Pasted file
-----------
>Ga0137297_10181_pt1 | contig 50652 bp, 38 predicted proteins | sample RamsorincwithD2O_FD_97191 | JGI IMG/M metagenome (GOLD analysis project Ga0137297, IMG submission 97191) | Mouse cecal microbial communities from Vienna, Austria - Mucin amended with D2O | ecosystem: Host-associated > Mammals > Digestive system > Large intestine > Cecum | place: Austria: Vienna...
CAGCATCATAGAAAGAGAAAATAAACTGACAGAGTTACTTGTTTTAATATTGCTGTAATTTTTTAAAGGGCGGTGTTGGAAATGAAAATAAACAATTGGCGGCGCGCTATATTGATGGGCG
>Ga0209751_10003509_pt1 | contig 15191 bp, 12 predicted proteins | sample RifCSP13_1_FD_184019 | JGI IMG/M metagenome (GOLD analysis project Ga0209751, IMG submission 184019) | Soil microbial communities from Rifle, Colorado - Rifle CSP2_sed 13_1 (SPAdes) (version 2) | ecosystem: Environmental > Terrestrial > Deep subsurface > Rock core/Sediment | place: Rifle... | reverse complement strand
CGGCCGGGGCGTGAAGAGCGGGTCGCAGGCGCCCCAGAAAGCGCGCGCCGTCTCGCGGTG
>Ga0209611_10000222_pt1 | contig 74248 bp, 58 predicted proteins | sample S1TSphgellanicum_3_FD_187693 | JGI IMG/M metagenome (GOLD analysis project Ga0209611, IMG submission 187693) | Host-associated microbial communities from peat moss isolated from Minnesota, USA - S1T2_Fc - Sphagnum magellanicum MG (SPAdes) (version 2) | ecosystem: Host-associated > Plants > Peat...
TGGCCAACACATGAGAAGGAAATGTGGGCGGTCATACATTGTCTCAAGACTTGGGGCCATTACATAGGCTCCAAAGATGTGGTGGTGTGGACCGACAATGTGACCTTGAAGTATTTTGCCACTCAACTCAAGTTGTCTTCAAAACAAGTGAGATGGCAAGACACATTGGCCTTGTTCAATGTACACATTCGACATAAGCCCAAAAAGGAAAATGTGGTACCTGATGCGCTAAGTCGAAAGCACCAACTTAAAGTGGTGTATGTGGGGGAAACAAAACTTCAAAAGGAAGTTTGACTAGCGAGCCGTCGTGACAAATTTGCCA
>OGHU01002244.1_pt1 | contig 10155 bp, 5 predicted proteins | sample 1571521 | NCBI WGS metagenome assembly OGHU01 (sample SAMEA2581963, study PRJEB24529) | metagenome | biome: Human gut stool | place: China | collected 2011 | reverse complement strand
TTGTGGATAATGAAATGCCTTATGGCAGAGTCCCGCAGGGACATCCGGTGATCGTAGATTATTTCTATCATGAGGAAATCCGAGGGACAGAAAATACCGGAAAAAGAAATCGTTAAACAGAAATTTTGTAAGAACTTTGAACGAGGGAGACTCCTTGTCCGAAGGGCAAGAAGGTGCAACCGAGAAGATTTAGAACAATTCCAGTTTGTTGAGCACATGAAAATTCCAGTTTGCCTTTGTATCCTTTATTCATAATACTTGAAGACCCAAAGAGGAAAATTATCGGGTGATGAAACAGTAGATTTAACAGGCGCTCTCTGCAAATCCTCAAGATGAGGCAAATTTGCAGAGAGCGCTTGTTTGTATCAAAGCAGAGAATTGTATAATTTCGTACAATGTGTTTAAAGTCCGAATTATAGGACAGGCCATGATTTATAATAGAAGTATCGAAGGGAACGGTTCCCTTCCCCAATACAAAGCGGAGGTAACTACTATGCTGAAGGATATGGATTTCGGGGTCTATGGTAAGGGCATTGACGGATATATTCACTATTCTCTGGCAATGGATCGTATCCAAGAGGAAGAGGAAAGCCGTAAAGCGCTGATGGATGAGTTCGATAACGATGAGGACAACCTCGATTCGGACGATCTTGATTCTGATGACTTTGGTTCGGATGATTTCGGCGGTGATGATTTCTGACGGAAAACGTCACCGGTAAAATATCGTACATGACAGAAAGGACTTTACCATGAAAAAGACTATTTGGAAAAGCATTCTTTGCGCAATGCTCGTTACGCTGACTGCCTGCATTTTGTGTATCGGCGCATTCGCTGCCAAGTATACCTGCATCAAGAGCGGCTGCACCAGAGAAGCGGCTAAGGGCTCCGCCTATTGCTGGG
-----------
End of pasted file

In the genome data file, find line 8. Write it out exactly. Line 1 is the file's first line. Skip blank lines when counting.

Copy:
TTGTGGATAATGAAATGCCTTATGGCAGAGTCCCGCAGGGACATCCGGTGATCGTAGATTATTTCTATCATGAGGAAATCCGAGGGACAGAAAATACCGGAAAAAGAAATCGTTAAACAGAAATTTTGTAAGAACTTTGAACGAGGGAGACTCCTTGTCCGAAGGGCAAGAAGGTGCAACCGAGAAGATTTAGAACAATTCCAGTTTGTTGAGCACATGAAAATTCCAGTTTGCCTTTGTATCCTTTATTCATAATACTTGAAGACCCAAAGAGGAAAATTATCGGGTGATGAAACAGTAGATTTAACAGGCGCTCTCTGCAAATCCTCAAGATGAGGCAAATTTGCAGAGAGCGCTTGTTTGTATCAAAGCAGAGAATTGTATAATTTCGTACAATGTGTTTAAAGTCCGAATTATAGGACAGGCCATGATTTATAATAGAAGTATCGAAGGGAACGGTTCCCTTCCCCAATACAAAGCGGAGGTAACTACTATGCTGAAGGATATGGATTTCGGGGTCTATGGTAAGGGCATTGACGGATATATTCACTATTCTCTGGCAATGGATCGTATCCAAGAGGAAGAGGAAAGCCGTAAAGCGCTGATGGATGAGTTCGATAACGATGAGGACAACCTCGATTCGGACGATCTTGATTCTGATGACTTTGGTTCGGATGATTTCGGCGGTGATGATTTCTGACGGAAAACGTCACCGGTAAAATATCGTACATGACAGAAAGGACTTTACCATGAAAAAGACTATTTGGAAAAGCATTCTTTGCGCAATGCTCGTTACGCTGACTGCCTGCATTTTGTGTATCGGCGCATTCGCTGCCAAGTATACCTGCATCAAGAGCGGCTGCACCAGAGAAGCGGCTAAGGGCTCCGCCTATTGCTGGG